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Day 8

Court hears that Boy B told guidance counsellor he was 'dragged into this mess' by Boy A

Two boys have pleaded not guilty to Ana’s murder. Boy A has also been charged with aggravated sexual assault – a charge he also denies.

A BOY ACCUSED of murdering Ana Kriegel told his school’s guidance counsellor that he felt that he was “dragged in” to this “mess” by Boy A, a court has heard. 

Boy B spoke with a guidance counsellor after Ana went missing. The meeting was arranged by his school to check in on him after the 14-year-old’s disappearance.

Two boys – Boy A and Boy B – have pleaded not guilty to Ana’s murder. Boy A has also been charged with aggravated sexual assault – a charge he also denies.

It is being alleged by the prosecution that Boy A murdered Ana and sexually assaulted her. It is the prosecution’s case that Boy B assisted the murder and knew what was going to happen.

The counsellor said that during the meeting with Boy B, he told her that he had been with the gardaí a number of times and that he found the questioning difficult. She said he used the word “interrogated” on at least one occasion. 

The counsellor said Boy B appeared very calm and was very articulate. She asked him if he and Boy A were close friends. He said he was friends with Boy A but he wasn’t part of his core circle of friends. 

The court heard that Boy B said Boy A had asked him to call to Ana’s house and that the idea was that they were going to the park because Ana was romantically interested in Boy A and that this issue was to be discussed when they met. The counsellor described how Boy B described calling over to Ana’s house as doing “a good turn for a mate”.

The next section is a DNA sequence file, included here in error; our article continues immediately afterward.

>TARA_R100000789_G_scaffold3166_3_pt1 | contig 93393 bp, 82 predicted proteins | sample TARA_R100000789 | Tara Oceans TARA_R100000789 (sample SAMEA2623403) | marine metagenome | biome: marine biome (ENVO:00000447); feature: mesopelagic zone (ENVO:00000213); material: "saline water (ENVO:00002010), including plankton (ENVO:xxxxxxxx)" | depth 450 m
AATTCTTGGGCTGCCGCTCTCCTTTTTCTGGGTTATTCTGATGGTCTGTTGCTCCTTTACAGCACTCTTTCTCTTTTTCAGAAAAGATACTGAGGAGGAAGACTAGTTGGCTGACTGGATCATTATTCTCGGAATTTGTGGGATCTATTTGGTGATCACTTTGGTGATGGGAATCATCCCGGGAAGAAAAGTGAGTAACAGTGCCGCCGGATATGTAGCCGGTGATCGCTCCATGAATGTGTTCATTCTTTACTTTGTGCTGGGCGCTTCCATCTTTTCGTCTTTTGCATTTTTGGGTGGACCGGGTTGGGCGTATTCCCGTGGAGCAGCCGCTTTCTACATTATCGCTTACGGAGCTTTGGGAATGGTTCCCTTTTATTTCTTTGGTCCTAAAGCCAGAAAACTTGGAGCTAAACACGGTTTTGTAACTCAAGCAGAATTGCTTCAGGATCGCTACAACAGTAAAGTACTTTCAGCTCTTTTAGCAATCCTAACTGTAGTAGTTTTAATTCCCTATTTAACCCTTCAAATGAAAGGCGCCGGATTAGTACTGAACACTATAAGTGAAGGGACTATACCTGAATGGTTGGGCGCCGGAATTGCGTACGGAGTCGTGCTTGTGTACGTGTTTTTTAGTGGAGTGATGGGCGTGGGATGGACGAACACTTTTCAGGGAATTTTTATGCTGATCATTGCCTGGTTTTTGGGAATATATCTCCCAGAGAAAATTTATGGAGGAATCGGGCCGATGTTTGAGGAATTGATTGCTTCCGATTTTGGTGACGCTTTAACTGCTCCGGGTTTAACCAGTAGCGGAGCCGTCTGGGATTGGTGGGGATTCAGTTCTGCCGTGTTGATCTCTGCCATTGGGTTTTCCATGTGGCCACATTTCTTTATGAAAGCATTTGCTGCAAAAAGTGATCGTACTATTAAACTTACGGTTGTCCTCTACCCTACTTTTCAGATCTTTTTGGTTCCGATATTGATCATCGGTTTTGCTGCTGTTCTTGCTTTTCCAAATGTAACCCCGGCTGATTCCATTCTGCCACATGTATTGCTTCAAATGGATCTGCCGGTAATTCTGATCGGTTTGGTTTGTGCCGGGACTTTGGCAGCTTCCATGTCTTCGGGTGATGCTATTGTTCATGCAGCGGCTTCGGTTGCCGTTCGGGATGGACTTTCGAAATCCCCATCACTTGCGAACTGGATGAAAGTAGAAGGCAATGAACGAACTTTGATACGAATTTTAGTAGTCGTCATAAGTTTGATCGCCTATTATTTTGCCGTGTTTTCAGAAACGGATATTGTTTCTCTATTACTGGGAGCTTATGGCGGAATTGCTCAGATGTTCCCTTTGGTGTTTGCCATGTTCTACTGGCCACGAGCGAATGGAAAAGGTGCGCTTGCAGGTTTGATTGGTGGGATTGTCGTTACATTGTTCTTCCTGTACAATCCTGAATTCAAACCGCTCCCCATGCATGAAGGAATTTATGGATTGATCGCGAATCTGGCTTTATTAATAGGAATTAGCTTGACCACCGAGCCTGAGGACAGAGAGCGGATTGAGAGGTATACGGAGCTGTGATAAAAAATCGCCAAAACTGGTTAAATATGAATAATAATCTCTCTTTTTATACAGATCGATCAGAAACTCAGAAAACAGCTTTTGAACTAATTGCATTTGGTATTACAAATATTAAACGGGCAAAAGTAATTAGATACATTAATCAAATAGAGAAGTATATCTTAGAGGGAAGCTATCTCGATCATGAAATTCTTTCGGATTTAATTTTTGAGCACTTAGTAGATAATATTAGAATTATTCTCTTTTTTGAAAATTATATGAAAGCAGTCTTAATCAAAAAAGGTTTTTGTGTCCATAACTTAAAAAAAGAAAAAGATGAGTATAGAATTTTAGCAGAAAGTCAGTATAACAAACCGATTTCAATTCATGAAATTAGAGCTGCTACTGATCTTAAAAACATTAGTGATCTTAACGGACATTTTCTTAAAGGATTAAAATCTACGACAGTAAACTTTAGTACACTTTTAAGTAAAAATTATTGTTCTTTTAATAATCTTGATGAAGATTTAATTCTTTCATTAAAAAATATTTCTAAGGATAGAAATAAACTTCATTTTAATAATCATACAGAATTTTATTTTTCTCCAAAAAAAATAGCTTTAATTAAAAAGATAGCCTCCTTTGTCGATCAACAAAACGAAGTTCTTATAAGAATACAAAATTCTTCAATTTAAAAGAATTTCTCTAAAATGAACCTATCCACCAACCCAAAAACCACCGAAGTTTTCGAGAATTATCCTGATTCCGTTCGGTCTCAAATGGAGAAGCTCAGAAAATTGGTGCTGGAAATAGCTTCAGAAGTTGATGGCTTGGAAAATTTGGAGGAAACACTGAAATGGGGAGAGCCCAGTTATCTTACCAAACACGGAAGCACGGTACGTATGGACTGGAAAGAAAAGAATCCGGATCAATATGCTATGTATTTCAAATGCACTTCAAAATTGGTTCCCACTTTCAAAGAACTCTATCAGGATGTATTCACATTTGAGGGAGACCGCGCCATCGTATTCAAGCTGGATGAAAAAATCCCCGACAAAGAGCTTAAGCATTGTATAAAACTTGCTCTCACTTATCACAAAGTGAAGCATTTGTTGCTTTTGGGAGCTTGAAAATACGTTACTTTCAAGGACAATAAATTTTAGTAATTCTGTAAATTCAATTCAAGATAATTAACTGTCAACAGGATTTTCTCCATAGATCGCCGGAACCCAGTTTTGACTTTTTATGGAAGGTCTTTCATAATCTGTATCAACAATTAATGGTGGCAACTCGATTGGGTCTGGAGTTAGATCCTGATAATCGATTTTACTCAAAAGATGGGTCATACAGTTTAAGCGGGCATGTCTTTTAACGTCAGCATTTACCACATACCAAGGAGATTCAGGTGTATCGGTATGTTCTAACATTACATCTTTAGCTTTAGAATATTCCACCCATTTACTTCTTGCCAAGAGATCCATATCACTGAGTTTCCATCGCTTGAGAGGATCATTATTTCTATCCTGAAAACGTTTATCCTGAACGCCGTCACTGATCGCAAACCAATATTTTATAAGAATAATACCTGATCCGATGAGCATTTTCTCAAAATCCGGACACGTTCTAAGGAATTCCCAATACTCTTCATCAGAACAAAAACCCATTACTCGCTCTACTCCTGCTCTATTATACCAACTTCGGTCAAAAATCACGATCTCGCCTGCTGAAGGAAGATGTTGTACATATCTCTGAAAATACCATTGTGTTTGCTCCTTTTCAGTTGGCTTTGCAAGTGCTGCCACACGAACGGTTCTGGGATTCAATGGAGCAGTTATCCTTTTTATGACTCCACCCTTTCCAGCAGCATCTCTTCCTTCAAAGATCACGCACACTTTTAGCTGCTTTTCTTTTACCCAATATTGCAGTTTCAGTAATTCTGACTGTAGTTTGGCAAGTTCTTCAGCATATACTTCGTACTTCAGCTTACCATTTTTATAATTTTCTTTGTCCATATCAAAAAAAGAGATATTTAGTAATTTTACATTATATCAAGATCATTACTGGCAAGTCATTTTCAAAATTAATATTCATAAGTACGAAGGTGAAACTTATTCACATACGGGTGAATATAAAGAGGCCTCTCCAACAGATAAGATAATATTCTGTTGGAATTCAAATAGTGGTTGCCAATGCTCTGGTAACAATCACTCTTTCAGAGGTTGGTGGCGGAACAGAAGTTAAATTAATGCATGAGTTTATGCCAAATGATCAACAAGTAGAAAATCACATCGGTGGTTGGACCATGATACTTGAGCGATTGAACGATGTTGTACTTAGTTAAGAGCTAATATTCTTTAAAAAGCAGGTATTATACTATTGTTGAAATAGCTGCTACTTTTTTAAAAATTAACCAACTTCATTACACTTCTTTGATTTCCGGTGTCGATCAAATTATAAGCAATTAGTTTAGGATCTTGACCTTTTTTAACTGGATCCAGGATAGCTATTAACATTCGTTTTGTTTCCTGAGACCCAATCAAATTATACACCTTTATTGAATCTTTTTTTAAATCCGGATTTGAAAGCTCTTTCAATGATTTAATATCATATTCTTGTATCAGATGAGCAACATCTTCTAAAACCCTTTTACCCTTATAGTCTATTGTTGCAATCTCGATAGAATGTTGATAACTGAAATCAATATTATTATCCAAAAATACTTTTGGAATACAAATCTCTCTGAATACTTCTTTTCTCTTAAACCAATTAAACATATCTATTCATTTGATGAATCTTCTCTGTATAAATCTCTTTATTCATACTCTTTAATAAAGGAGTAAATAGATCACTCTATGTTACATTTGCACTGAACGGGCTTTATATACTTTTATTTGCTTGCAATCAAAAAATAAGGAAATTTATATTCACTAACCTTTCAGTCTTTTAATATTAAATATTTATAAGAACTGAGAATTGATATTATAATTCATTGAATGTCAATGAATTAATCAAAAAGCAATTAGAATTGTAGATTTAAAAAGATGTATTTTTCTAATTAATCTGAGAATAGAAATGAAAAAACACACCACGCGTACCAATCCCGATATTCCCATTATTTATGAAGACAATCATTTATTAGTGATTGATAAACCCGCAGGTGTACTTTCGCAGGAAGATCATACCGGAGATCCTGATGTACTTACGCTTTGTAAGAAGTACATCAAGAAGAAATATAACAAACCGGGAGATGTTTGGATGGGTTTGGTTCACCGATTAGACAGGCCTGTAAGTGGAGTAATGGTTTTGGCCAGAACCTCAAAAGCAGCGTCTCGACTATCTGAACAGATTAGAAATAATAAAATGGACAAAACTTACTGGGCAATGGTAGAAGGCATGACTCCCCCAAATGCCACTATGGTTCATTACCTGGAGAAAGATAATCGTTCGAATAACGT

The counsellor said the two spoke about injuries Boy A had sustained after an alleged assault by two men in the park on the day of Ana’s disappearance. 

The school counsellor said Boy B emphasised around “10 times” that he was not the last person to see Ana. He said he called in for Ana and then left after they met up with Boy A in the park. She said she was impressed by how articulate he was and that he was a “very polite boy, he looked me straight in the eye and seemed very calm”. 

The school counsellor told the court that she had asked if other students were making comments to Boy B at lunch time or on social media. He said that some had said things to him and that he “found it tough” at break time. Boy B told her that he had no online accounts – something the counsellor said she was surprised by due to the number of children she sees in school who have access to the internet. 

As the conversation continued, the counsellor said Boy B was “very articulate and calm” and that he said “he felt he was dragged into this situation… into this mess”.

The counsellor said she did not press him on what the mess was as she felt it was not her role to investigate and she was there to support the student.

As the counsellor and Boy B were finishing their conversation, they spoke about Ana once more. 

Boy B told her a theory about what might have happened to her, the court heard. The counsellor said Boy B suggested that “perhaps the men who had attacked Boy A may  have taken or kidnapped Ana”. 

Fingerprint expert

Earlier this afternoon, the court heard from fingerprint expert Detective Garda Melissa Lyons who took a number of items which were checked for potential evidence. 

Detective Garda Seamus O’Donnell, a ballistics expert from the Garda Technical Bureau, also attended the alleged murder scene at Glenwood House over the course of a number of days, the court heard. 

He said that it was his opinion that, from the evidence, Ana had died as a result of a violent assault. 

He also said it was his opinion that the most of the assault took place at the entrance to the room as there was blood evidence and a blood-covered concrete block nearby.

Detective Garda O’Donnell added that he believed Ana either moved or her body was dragged to the back of the room where it was later discovered.

The trial continues.

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